Independent Reading in a Special Education Classroom

Independent Reading in Special Education

If you don't already have independent reading time in your schedule, then it's definitely something you should consider! And don't say, "No way!" just because your students "aren't readers" yet or are emergent readers!

According to Fountas & Pinnel, "During independent reading, students read books of their choosing for a sustained period of time. Minilessons, brief conferences, and opportunities to share thinking support students' engagement with books and increase their competencies." 

If you want to read more about independent reading (including the benefits and set up tips) from the literacy gurus, Fountas & Pinnell, check out this link!

I added independent reading time to our schedule a few school years ago and I'll never skip it again! Yes, we have to differentiate and modify how independent reading works in our classroom... but I've seen students make so much progress and grow a love for reading by spending the time doing it! I'm going to answer some of the most frequently asked questions I get about independent reading in our classroom here 

My students aren't reading yet or are emergent readers... why should I do independent reading?

  • It allows students to discover what types of books they're interested in.
  • It helps students develop good reading habits (i.e. reading every day!).
  • It gives students confidence with reading!

My students aren't reading yet... what materials should I use?
This is often one of the toughest things about independent reading... We have such a wide range of learners in classrooms like ours. Some students can read and some are still emergent readers. Even if students aren't reading yet, they can still participate in independent reading in ways that meet their needs. Your biggest goal is to find materials that align to your students interests!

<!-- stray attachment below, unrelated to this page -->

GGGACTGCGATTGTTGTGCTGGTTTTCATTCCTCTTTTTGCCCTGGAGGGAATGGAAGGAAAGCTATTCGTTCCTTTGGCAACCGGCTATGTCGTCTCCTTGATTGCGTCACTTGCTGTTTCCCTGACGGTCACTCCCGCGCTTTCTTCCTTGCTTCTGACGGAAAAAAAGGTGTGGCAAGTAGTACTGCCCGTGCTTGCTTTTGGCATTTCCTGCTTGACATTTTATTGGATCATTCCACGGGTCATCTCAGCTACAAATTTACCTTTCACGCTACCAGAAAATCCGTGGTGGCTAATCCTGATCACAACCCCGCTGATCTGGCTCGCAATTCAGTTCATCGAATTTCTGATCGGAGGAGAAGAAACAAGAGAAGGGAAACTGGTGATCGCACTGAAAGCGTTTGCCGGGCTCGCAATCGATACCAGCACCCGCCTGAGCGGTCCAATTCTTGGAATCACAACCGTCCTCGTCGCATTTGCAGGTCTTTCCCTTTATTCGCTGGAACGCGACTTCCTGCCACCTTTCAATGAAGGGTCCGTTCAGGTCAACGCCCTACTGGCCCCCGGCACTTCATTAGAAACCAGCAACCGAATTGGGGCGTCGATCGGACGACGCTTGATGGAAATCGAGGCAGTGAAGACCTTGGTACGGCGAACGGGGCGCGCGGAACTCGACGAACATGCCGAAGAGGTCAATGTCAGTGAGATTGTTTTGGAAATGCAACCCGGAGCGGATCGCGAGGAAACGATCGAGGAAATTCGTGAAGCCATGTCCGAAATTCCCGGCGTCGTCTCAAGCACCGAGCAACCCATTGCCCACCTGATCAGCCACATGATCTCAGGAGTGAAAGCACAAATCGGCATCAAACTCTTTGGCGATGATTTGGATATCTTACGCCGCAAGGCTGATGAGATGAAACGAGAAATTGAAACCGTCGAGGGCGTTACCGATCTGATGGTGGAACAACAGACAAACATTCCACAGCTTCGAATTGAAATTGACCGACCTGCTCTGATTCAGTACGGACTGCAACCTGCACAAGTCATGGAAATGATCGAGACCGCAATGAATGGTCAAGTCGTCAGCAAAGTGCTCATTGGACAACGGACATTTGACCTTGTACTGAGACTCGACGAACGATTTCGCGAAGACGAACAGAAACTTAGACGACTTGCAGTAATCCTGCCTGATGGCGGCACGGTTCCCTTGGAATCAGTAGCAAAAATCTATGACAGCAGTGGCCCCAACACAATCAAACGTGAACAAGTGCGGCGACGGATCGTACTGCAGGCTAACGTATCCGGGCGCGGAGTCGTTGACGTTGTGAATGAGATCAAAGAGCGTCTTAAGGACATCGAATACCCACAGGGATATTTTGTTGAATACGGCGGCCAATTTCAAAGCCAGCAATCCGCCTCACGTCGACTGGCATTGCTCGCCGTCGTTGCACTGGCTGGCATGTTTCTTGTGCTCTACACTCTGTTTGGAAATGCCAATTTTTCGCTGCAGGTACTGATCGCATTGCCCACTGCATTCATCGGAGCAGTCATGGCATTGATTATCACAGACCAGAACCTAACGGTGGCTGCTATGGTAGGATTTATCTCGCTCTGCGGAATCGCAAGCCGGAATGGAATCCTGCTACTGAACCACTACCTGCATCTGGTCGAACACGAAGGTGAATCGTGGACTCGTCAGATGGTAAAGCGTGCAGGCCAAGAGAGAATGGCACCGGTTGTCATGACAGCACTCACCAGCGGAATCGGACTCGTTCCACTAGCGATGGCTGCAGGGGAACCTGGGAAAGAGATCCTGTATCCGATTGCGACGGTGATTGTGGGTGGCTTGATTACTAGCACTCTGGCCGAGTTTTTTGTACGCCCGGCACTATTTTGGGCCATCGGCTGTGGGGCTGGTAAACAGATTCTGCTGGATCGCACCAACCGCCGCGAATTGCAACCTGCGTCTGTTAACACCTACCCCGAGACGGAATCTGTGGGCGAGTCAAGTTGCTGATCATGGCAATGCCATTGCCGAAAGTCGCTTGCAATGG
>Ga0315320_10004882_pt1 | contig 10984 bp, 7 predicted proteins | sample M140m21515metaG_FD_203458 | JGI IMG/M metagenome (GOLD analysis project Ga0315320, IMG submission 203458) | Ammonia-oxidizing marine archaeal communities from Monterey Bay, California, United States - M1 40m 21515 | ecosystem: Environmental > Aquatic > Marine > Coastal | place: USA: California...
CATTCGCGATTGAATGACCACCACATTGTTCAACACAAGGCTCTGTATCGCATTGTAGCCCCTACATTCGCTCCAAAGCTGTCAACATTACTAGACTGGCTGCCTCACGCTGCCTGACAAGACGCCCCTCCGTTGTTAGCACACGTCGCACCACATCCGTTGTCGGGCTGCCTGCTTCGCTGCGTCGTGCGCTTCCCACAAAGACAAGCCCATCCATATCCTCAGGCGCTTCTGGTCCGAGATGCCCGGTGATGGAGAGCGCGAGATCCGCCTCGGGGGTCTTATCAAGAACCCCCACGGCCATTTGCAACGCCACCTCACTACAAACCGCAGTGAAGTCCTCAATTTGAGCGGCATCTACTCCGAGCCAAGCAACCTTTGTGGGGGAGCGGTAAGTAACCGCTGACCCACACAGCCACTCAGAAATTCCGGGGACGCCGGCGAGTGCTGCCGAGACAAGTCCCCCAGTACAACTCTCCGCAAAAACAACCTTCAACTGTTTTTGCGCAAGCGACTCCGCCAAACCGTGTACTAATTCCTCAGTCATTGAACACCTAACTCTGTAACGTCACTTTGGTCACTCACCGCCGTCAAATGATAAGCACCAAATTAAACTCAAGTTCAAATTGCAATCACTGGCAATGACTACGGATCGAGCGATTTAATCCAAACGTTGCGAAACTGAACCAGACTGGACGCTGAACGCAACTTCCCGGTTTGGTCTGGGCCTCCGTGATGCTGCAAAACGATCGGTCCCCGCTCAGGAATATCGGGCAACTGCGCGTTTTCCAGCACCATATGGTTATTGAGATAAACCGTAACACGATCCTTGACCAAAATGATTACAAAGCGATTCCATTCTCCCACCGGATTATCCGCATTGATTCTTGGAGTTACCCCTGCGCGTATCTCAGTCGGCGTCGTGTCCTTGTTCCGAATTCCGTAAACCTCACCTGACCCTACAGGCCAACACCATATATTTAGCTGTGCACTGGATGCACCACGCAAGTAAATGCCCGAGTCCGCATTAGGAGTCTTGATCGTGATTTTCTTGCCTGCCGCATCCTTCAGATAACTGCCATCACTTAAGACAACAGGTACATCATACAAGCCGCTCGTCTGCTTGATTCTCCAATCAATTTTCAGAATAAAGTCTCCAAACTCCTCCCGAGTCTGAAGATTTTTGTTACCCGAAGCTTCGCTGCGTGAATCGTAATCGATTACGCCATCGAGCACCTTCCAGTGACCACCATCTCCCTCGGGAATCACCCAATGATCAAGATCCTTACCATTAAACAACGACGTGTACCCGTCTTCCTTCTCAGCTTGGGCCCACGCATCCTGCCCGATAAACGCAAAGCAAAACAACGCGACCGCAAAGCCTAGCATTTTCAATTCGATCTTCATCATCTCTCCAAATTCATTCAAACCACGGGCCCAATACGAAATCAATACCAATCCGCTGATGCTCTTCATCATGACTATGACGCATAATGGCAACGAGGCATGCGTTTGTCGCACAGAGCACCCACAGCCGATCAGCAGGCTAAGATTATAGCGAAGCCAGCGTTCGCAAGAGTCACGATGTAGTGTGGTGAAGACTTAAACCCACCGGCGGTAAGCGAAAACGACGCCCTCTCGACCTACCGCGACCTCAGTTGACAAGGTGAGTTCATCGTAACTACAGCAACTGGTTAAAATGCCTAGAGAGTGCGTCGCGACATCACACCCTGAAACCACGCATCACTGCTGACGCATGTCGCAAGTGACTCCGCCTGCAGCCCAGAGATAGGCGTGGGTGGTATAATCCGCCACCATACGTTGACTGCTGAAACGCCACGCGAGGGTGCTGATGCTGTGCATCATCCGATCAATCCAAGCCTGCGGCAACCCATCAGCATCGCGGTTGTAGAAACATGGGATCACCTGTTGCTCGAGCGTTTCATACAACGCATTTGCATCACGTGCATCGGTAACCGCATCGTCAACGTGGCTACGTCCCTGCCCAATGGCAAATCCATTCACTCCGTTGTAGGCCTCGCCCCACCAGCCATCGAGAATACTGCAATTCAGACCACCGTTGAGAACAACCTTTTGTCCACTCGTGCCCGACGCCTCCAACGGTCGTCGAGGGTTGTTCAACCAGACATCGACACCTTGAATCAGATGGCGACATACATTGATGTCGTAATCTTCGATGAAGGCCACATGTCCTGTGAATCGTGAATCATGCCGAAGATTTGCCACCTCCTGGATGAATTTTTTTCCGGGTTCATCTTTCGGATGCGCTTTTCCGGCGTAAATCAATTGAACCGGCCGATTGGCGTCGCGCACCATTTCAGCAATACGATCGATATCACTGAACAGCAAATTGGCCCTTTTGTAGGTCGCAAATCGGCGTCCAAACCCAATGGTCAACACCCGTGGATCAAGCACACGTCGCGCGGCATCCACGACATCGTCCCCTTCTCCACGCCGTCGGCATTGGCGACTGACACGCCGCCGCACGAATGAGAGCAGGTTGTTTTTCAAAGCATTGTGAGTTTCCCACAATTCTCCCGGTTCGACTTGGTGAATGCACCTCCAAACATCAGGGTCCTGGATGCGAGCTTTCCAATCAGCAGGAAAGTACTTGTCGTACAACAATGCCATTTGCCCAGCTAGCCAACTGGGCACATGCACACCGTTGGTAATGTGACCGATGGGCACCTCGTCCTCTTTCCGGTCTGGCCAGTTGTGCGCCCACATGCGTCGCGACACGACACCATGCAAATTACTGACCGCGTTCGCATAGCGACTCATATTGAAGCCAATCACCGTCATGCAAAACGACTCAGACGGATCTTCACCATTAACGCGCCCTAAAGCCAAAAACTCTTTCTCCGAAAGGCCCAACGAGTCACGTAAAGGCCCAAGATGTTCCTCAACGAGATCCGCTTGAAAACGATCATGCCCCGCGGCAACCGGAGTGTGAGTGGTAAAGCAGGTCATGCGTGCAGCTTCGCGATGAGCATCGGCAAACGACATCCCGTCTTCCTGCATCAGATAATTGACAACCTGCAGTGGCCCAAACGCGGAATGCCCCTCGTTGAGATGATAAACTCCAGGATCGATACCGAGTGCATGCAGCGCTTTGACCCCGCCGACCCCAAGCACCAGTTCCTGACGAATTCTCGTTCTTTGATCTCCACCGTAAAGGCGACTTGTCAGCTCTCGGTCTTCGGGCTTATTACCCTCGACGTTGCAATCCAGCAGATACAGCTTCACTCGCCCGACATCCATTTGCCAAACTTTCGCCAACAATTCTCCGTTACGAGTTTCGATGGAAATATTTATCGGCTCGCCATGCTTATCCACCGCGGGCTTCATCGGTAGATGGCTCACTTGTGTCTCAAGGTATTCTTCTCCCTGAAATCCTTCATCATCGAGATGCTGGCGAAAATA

Independent Reading in Special Education

  • Books (in a variety of levels and with a variety of topics that your students are interested in!)
  • Newspapers
  • Catalogs/ Magazines
  • Audio books
  • Familiar books (books you've read during shared reading, read aloud and guided reading)
Independent Reading in Special Education

My students aren't reading yet... how should independent reading actually look in my classroom?
  • Do NOT organize your books/ library by level! You can organize books by theme or author but there is no reason to organize them by level. 
  • Provide students with books that are familiar to them (books from read aloud or shared reading are great!). Then students can retell the familiar story as they look at the pictures and possibly read words they recognize in the book. 
  • Teach students how to tell stories by using the pictures. 
  • Have students "partner" or "buddy read" with a peer. 
  • Sit and read with your students! Model independent reading and a love for books too. Ask students about what they reading. Ask them to tell you about the pictures. 
Do you have independent reading time in your classroom? I'd love to hear your tips and how it works in your classroom!